Let’s start with this wild premise: Voting is not our privilege. It is our right.
Next, let’s see what it looked like to vote in the Georgia primary elections on June 9, when voters had to wait up to four hours to vote and arrive at polling locations with nonfunctioning voting machines:
This drone footage shows a long line of voters waiting to cast ballots in Atlanta on Tuesday. Georgia election officials, poll workers and voters have reported major trouble with voting in Atlanta and elsewhere.
— The New York Times (@nytimes) June 9, 2020
On the left is Piedmont Park, a Democratic stronghold with a 4-hour line to vote.
On the right is Chastain Park, located in Atlanta’s whitest and most conservative precinct. There is literally no line.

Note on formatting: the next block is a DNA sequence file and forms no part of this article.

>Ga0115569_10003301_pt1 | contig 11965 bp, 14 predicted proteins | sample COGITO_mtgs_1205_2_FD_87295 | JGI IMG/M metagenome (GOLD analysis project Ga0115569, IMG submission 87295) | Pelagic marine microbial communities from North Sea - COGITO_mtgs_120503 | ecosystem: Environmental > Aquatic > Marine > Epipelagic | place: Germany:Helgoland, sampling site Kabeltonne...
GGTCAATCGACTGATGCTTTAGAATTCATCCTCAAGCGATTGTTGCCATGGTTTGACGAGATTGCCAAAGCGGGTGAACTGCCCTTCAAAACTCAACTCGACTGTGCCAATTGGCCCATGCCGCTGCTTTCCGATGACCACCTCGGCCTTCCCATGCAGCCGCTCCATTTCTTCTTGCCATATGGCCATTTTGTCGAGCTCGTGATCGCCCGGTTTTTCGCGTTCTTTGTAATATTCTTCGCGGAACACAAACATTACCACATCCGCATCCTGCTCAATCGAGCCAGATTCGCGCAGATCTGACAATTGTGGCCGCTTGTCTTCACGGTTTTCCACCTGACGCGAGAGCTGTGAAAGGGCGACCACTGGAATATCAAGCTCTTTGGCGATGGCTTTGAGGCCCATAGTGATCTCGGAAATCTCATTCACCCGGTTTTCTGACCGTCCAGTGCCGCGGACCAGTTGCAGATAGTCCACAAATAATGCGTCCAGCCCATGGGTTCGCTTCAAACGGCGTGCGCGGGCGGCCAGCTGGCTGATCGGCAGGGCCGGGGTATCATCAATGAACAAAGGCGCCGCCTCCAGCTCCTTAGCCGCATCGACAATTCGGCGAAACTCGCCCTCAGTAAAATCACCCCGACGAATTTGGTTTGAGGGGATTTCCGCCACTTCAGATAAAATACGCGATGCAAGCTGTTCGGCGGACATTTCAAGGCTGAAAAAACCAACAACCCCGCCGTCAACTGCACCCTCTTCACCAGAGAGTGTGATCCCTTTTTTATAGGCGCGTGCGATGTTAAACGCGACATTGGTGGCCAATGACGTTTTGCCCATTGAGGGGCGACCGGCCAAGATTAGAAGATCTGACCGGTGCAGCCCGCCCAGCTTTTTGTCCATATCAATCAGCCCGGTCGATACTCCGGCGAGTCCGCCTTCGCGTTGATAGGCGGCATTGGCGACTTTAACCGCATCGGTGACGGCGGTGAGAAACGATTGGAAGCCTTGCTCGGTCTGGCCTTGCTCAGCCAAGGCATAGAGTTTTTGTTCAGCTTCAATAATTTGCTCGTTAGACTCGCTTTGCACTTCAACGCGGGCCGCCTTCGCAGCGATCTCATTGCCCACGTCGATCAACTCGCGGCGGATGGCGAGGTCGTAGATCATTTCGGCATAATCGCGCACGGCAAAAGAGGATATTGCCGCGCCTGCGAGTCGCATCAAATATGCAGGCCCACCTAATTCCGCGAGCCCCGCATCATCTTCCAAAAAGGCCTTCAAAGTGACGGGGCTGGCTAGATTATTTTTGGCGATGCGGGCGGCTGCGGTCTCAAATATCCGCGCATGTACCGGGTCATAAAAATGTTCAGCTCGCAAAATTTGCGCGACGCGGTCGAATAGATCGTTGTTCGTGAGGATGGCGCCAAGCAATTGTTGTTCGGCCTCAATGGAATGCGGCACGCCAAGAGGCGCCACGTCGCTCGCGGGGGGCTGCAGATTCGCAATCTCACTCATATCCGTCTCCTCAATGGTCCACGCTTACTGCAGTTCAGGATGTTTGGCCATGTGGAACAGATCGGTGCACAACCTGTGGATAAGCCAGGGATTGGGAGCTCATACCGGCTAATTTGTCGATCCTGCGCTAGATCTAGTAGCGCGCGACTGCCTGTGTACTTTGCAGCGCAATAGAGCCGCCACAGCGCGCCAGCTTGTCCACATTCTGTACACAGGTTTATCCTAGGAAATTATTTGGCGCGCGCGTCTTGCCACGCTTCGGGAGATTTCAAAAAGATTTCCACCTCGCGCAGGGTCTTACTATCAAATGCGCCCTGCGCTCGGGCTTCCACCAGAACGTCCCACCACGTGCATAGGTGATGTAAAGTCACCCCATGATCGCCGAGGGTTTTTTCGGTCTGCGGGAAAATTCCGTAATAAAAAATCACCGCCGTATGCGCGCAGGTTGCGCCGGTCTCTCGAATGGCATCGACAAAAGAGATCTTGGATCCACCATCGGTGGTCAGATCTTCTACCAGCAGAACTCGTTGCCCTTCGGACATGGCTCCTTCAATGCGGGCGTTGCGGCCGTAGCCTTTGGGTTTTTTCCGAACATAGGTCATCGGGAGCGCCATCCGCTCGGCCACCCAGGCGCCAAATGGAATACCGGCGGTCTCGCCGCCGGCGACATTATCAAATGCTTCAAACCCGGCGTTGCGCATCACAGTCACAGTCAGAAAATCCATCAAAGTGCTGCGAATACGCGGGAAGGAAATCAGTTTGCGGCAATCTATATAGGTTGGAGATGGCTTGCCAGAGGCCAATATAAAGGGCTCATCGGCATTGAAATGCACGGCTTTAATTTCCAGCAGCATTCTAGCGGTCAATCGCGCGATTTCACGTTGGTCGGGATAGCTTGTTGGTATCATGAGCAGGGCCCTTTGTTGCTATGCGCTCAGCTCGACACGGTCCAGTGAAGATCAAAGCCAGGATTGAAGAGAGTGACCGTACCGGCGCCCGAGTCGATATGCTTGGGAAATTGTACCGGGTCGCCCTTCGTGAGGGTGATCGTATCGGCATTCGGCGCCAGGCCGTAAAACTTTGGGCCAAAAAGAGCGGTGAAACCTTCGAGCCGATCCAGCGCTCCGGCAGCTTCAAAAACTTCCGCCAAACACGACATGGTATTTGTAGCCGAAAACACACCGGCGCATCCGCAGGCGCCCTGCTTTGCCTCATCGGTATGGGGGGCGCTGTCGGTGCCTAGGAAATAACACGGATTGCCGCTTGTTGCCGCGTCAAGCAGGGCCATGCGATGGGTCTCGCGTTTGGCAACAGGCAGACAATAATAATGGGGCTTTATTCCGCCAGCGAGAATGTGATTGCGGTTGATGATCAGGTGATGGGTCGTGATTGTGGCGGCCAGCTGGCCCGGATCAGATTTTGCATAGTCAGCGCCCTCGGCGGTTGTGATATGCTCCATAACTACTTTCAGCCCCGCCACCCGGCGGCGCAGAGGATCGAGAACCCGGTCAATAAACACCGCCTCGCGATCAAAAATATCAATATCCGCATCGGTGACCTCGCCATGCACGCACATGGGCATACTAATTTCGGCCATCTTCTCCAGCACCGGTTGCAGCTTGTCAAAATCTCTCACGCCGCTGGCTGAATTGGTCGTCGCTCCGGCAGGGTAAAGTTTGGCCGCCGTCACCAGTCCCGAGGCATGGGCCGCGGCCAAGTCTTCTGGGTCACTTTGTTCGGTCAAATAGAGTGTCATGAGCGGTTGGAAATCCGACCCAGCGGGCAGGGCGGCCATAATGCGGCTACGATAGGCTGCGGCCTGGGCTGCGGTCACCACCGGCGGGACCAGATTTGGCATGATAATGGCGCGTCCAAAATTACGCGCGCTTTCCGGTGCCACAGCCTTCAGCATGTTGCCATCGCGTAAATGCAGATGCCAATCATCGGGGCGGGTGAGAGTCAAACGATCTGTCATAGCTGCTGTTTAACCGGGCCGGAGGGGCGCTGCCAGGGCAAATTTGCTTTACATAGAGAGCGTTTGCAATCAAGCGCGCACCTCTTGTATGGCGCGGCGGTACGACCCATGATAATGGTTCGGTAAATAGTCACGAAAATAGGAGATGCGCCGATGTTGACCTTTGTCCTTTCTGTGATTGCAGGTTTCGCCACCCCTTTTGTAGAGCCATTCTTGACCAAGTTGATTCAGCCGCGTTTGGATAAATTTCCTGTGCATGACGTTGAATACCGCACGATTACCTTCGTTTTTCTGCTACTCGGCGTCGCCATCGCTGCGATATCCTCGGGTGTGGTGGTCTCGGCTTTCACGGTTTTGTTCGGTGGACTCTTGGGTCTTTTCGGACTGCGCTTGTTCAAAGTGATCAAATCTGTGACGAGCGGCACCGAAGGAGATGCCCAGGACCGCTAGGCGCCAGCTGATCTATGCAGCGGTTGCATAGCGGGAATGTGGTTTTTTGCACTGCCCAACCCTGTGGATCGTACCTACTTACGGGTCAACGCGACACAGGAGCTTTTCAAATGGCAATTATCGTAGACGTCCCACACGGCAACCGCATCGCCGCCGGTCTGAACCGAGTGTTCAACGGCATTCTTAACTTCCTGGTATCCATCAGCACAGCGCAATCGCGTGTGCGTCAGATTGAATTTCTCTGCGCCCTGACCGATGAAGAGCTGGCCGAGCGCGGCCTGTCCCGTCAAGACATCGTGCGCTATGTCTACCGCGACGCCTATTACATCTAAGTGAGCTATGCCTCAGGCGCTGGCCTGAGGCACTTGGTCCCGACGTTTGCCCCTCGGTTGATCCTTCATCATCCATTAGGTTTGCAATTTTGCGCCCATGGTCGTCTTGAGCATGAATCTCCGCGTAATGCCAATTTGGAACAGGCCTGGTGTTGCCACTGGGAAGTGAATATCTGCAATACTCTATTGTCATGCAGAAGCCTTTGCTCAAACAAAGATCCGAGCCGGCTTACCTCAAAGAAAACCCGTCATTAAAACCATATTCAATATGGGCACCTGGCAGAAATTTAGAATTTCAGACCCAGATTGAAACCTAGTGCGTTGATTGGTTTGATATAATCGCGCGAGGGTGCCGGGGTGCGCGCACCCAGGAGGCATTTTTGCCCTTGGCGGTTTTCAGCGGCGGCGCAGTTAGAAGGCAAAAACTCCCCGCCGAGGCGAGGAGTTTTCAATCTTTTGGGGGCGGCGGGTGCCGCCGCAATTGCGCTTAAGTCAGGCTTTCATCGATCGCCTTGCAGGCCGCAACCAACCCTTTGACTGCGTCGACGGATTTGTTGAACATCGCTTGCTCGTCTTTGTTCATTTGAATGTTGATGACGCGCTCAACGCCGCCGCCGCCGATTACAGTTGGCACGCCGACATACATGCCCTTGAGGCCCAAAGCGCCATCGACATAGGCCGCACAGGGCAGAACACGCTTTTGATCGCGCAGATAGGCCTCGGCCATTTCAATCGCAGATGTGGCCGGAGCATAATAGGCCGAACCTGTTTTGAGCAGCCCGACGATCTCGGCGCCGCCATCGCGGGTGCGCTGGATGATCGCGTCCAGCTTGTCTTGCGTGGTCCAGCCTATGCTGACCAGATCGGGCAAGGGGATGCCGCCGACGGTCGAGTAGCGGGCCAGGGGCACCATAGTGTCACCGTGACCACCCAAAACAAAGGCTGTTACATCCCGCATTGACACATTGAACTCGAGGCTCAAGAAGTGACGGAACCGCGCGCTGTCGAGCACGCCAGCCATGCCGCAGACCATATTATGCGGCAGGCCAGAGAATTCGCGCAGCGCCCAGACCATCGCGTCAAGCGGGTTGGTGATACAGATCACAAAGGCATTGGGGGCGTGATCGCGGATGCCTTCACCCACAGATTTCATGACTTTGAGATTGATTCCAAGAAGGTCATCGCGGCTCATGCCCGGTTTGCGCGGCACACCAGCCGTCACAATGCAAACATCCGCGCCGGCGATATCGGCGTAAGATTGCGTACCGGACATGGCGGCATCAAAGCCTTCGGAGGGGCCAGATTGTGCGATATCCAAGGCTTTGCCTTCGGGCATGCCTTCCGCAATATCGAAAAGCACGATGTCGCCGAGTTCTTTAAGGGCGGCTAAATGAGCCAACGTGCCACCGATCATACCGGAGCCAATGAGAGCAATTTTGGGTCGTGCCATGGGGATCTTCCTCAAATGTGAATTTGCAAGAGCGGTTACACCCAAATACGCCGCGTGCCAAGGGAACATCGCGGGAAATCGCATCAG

— Brent Peabody (@brent_peabody) June 9, 2020
If a machine wasn’t working, voters were supposed to have the opportunity to fill out paper ballots. At many locations, there weren’t even enough paper ballots for everyone. That’s not an election. That’s voter suppression.
Let’s take a step back. The problems in Georgia’s primary didn’t start on Primary Day. Early last week, news broke that Fulton county, located in the metro Atlanta area, had “lost” hundreds of absentee ballot requests. Fulton County is 45.6 percent White, 44.5 percent Black, and 7.5 percent Asian.
In a county with majority people of color, this was step one in silencing votes. People who wanted to vote from the safety of their homes during a pandemic were forced to risk their health and safety if they wanted to have a say in who made the decisions that impact them every day.